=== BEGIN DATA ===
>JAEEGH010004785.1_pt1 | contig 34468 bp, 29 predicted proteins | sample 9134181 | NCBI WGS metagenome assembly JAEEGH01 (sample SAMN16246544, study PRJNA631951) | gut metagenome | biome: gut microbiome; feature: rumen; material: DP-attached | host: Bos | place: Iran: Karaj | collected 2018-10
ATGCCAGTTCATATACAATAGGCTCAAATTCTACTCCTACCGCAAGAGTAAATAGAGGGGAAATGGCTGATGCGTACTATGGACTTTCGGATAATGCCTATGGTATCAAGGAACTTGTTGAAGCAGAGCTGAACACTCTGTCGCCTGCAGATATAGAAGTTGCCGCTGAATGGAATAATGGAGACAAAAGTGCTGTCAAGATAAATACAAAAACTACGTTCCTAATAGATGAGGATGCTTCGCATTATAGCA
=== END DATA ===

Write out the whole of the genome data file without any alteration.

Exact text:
>JAEEGH010004785.1_pt1 | contig 34468 bp, 29 predicted proteins | sample 9134181 | NCBI WGS metagenome assembly JAEEGH01 (sample SAMN16246544, study PRJNA631951) | gut metagenome | biome: gut microbiome; feature: rumen; material: DP-attached | host: Bos | place: Iran: Karaj | collected 2018-10
ATGCCAGTTCATATACAATAGGCTCAAATTCTACTCCTACCGCAAGAGTAAATAGAGGGGAAATGGCTGATGCGTACTATGGACTTTCGGATAATGCCTATGGTATCAAGGAACTTGTTGAAGCAGAGCTGAACACTCTGTCGCCTGCAGATATAGAAGTTGCCGCTGAATGGAATAATGGAGACAAAAGTGCTGTCAAGATAAATACAAAAACTACGTTCCTAATAGATGAGGATGCTTCGCATTATAGCA